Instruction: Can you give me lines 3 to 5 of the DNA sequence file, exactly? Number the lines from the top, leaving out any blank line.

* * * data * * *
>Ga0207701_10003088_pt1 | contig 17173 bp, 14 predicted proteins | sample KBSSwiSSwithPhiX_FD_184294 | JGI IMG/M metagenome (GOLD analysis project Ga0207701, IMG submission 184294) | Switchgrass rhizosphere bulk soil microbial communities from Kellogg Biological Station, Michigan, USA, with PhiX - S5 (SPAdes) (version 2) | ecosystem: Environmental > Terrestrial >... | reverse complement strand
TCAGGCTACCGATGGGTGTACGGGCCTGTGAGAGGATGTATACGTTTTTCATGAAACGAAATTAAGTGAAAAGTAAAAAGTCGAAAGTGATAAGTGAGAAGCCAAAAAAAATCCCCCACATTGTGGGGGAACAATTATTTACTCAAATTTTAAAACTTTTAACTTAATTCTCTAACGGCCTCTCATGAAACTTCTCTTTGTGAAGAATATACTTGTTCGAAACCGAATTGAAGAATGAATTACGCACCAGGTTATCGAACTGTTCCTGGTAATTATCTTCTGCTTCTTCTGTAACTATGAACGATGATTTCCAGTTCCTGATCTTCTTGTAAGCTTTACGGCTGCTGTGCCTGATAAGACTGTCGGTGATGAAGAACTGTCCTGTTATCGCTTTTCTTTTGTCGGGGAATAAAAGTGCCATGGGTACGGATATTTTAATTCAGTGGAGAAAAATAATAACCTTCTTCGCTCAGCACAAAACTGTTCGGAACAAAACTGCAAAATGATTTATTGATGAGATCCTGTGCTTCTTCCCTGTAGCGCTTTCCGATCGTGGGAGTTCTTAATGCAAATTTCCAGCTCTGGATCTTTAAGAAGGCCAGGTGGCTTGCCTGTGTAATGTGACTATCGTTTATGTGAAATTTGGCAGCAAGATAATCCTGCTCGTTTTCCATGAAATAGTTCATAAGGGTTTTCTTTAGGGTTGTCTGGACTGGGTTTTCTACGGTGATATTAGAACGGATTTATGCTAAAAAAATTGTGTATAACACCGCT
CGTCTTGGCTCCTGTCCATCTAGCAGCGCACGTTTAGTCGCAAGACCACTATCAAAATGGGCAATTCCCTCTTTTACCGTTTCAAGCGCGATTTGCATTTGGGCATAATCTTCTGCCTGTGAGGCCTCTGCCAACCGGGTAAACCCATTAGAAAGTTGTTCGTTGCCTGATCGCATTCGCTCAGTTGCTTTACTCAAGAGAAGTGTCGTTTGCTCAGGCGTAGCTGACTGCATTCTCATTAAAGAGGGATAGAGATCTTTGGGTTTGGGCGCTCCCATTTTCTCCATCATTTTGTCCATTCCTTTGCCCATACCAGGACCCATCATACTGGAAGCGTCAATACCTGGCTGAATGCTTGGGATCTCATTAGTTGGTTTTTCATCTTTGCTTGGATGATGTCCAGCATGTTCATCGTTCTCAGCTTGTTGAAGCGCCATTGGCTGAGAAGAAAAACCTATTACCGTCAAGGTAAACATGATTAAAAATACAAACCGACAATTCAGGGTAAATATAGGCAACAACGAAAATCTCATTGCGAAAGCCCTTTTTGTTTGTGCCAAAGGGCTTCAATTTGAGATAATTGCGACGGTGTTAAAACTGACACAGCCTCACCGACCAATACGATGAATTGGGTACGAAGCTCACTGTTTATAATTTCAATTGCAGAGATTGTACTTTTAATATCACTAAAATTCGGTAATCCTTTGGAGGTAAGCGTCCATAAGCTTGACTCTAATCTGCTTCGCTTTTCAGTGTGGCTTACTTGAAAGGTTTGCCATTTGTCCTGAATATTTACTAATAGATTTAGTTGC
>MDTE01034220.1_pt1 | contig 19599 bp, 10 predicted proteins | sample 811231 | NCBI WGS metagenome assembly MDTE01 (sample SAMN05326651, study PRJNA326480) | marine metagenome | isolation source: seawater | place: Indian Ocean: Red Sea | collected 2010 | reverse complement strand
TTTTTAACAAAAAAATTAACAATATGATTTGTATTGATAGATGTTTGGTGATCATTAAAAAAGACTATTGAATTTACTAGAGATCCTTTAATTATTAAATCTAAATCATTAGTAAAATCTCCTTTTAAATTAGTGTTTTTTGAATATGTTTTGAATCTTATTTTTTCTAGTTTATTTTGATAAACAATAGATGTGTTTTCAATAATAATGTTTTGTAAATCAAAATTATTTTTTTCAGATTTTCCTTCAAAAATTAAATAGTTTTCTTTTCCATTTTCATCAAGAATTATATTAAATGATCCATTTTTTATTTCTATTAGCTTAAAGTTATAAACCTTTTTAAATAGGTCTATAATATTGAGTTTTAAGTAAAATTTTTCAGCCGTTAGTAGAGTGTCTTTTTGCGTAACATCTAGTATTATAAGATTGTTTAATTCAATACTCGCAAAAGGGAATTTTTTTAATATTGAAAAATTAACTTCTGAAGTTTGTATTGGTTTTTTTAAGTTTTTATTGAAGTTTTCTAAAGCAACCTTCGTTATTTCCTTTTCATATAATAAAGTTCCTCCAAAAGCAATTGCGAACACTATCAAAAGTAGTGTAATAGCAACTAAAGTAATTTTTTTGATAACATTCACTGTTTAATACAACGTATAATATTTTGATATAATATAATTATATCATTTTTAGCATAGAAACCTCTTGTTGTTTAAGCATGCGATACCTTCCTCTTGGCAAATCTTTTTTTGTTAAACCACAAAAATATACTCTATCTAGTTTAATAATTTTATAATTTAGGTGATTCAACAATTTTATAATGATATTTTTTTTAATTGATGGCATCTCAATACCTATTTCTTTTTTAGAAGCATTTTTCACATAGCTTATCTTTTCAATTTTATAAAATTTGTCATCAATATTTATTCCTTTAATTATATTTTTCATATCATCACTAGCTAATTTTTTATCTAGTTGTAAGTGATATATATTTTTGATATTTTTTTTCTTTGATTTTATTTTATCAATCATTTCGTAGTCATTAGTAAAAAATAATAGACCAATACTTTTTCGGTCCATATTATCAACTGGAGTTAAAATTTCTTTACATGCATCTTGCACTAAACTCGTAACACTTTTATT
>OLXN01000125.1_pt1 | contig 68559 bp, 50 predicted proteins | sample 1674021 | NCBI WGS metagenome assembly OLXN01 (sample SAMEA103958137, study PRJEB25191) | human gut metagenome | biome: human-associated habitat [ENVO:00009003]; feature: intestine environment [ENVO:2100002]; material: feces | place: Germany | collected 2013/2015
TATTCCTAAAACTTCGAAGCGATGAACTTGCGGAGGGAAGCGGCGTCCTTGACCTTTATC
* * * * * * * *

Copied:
CGTCTTGGCTCCTGTCCATCTAGCAGCGCACGTTTAGTCGCAAGACCACTATCAAAATGGGCAATTCCCTCTTTTACCGTTTCAAGCGCGATTTGCATTTGGGCATAATCTTCTGCCTGTGAGGCCTCTGCCAACCGGGTAAACCCATTAGAAAGTTGTTCGTTGCCTGATCGCATTCGCTCAGTTGCTTTACTCAAGAGAAGTGTCGTTTGCTCAGGCGTAGCTGACTGCATTCTCATTAAAGAGGGATAGAGATCTTTGGGTTTGGGCGCTCCCATTTTCTCCATCATTTTGTCCATTCCTTTGCCCATACCAGGACCCATCATACTGGAAGCGTCAATACCTGGCTGAATGCTTGGGATCTCATTAGTTGGTTTTTCATCTTTGCTTGGATGATGTCCAGCATGTTCATCGTTCTCAGCTTGTTGAAGCGCCATTGGCTGAGAAGAAAAACCTATTACCGTCAAGGTAAACATGATTAAAAATACAAACCGACAATTCAGGGTAAATATAGGCAACAACGAAAATCTCATTGCGAAAGCCCTTTTTGTTTGTGCCAAAGGGCTTCAATTTGAGATAATTGCGACGGTGTTAAAACTGACACAGCCTCACCGACCAATACGATGAATTGGGTACGAAGCTCACTGTTTATAATTTCAATTGCAGAGATTGTACTTTTAATATCACTAAAATTCGGTAATCCTTTGGAGGTAAGCGTCCATAAGCTTGACTCTAATCTGCTTCGCTTTTCAGTGTGGCTTACTTGAAAGGTTTGCCATTTGTCCTGAATATTTACTAATAGATTTAGTTGC
>MDTE01034220.1_pt1 | contig 19599 bp, 10 predicted proteins | sample 811231 | NCBI WGS metagenome assembly MDTE01 (sample SAMN05326651, study PRJNA326480) | marine metagenome | isolation source: seawater | place: Indian Ocean: Red Sea | collected 2010 | reverse complement strand
TTTTTAACAAAAAAATTAACAATATGATTTGTATTGATAGATGTTTGGTGATCATTAAAAAAGACTATTGAATTTACTAGAGATCCTTTAATTATTAAATCTAAATCATTAGTAAAATCTCCTTTTAAATTAGTGTTTTTTGAATATGTTTTGAATCTTATTTTTTCTAGTTTATTTTGATAAACAATAGATGTGTTTTCAATAATAATGTTTTGTAAATCAAAATTATTTTTTTCAGATTTTCCTTCAAAAATTAAATAGTTTTCTTTTCCATTTTCATCAAGAATTATATTAAATGATCCATTTTTTATTTCTATTAGCTTAAAGTTATAAACCTTTTTAAATAGGTCTATAATATTGAGTTTTAAGTAAAATTTTTCAGCCGTTAGTAGAGTGTCTTTTTGCGTAACATCTAGTATTATAAGATTGTTTAATTCAATACTCGCAAAAGGGAATTTTTTTAATATTGAAAAATTAACTTCTGAAGTTTGTATTGGTTTTTTTAAGTTTTTATTGAAGTTTTCTAAAGCAACCTTCGTTATTTCCTTTTCATATAATAAAGTTCCTCCAAAAGCAATTGCGAACACTATCAAAAGTAGTGTAATAGCAACTAAAGTAATTTTTTTGATAACATTCACTGTTTAATACAACGTATAATATTTTGATATAATATAATTATATCATTTTTAGCATAGAAACCTCTTGTTGTTTAAGCATGCGATACCTTCCTCTTGGCAAATCTTTTTTTGTTAAACCACAAAAATATACTCTATCTAGTTTAATAATTTTATAATTTAGGTGATTCAACAATTTTATAATGATATTTTTTTTAATTGATGGCATCTCAATACCTATTTCTTTTTTAGAAGCATTTTTCACATAGCTTATCTTTTCAATTTTATAAAATTTGTCATCAATATTTATTCCTTTAATTATATTTTTCATATCATCACTAGCTAATTTTTTATCTAGTTGTAAGTGATATATATTTTTGATATTTTTTTTCTTTGATTTTATTTTATCAATCATTTCGTAGTCATTAGTAAAAAATAATAGACCAATACTTTTTCGGTCCATATTATCAACTGGAGTTAAAATTTCTTTACATGCATCTTGCACTAAACTCGTAACACTTTTATT